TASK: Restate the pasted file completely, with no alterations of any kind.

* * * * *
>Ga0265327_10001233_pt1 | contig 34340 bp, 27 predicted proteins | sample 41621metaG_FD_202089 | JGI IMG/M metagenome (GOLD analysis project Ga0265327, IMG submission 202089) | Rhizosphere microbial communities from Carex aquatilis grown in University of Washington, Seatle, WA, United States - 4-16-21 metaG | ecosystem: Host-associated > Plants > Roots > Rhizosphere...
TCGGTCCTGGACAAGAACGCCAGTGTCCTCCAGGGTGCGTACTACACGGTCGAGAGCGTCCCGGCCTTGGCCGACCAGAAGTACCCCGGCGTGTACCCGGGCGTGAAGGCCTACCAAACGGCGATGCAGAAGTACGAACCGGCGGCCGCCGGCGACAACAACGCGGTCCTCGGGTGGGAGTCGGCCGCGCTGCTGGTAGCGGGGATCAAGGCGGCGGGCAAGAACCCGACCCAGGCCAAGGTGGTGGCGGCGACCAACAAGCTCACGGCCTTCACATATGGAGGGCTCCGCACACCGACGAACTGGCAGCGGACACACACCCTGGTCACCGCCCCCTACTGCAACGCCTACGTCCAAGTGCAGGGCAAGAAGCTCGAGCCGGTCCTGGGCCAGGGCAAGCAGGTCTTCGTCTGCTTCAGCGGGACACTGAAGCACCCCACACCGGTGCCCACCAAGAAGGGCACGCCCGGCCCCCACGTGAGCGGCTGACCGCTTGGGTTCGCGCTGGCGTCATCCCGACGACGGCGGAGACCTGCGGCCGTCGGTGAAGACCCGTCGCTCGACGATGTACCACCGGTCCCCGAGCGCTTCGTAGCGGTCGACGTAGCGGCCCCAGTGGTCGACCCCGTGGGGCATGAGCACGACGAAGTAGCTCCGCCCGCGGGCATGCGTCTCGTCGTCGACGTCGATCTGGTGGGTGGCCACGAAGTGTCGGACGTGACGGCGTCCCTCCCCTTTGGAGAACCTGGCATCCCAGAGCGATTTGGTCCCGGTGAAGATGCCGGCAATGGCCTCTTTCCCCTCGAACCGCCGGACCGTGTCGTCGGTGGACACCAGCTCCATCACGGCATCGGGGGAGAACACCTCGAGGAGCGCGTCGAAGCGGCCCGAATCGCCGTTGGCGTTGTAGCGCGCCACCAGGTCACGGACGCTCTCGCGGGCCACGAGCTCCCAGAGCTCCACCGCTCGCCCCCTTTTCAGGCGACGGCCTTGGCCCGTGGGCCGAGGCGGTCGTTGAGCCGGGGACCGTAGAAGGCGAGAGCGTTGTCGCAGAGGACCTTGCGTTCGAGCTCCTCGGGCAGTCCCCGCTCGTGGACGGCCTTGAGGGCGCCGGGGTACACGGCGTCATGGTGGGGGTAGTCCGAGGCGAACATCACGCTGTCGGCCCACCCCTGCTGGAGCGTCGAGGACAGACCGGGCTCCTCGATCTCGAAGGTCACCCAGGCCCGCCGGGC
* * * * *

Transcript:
>Ga0265327_10001233_pt1 | contig 34340 bp, 27 predicted proteins | sample 41621metaG_FD_202089 | JGI IMG/M metagenome (GOLD analysis project Ga0265327, IMG submission 202089) | Rhizosphere microbial communities from Carex aquatilis grown in University of Washington, Seatle, WA, United States - 4-16-21 metaG | ecosystem: Host-associated > Plants > Roots > Rhizosphere...
TCGGTCCTGGACAAGAACGCCAGTGTCCTCCAGGGTGCGTACTACACGGTCGAGAGCGTCCCGGCCTTGGCCGACCAGAAGTACCCCGGCGTGTACCCGGGCGTGAAGGCCTACCAAACGGCGATGCAGAAGTACGAACCGGCGGCCGCCGGCGACAACAACGCGGTCCTCGGGTGGGAGTCGGCCGCGCTGCTGGTAGCGGGGATCAAGGCGGCGGGCAAGAACCCGACCCAGGCCAAGGTGGTGGCGGCGACCAACAAGCTCACGGCCTTCACATATGGAGGGCTCCGCACACCGACGAACTGGCAGCGGACACACACCCTGGTCACCGCCCCCTACTGCAACGCCTACGTCCAAGTGCAGGGCAAGAAGCTCGAGCCGGTCCTGGGCCAGGGCAAGCAGGTCTTCGTCTGCTTCAGCGGGACACTGAAGCACCCCACACCGGTGCCCACCAAGAAGGGCACGCCCGGCCCCCACGTGAGCGGCTGACCGCTTGGGTTCGCGCTGGCGTCATCCCGACGACGGCGGAGACCTGCGGCCGTCGGTGAAGACCCGTCGCTCGACGATGTACCACCGGTCCCCGAGCGCTTCGTAGCGGTCGACGTAGCGGCCCCAGTGGTCGACCCCGTGGGGCATGAGCACGACGAAGTAGCTCCGCCCGCGGGCATGCGTCTCGTCGTCGACGTCGATCTGGTGGGTGGCCACGAAGTGTCGGACGTGACGGCGTCCCTCCCCTTTGGAGAACCTGGCATCCCAGAGCGATTTGGTCCCGGTGAAGATGCCGGCAATGGCCTCTTTCCCCTCGAACCGCCGGACCGTGTCGTCGGTGGACACCAGCTCCATCACGGCATCGGGGGAGAACACCTCGAGGAGCGCGTCGAAGCGGCCCGAATCGCCGTTGGCGTTGTAGCGCGCCACCAGGTCACGGACGCTCTCGCGGGCCACGAGCTCCCAGAGCTCCACCGCTCGCCCCCTTTTCAGGCGACGGCCTTGGCCCGTGGGCCGAGGCGGTCGTTGAGCCGGGGACCGTAGAAGGCGAGAGCGTTGTCGCAGAGGACCTTGCGTTCGAGCTCCTCGGGCAGTCCCCGCTCGTGGACGGCCTTGAGGGCGCCGGGGTACACGGCGTCATGGTGGGGGTAGTCCGAGGCGAACATCACGCTGTCGGCCCACCCCTGCTGGAGCGTCGAGGACAGACCGGGCTCCTCGATCTCGAAGGTCACCCAGGCCCGCCGGGC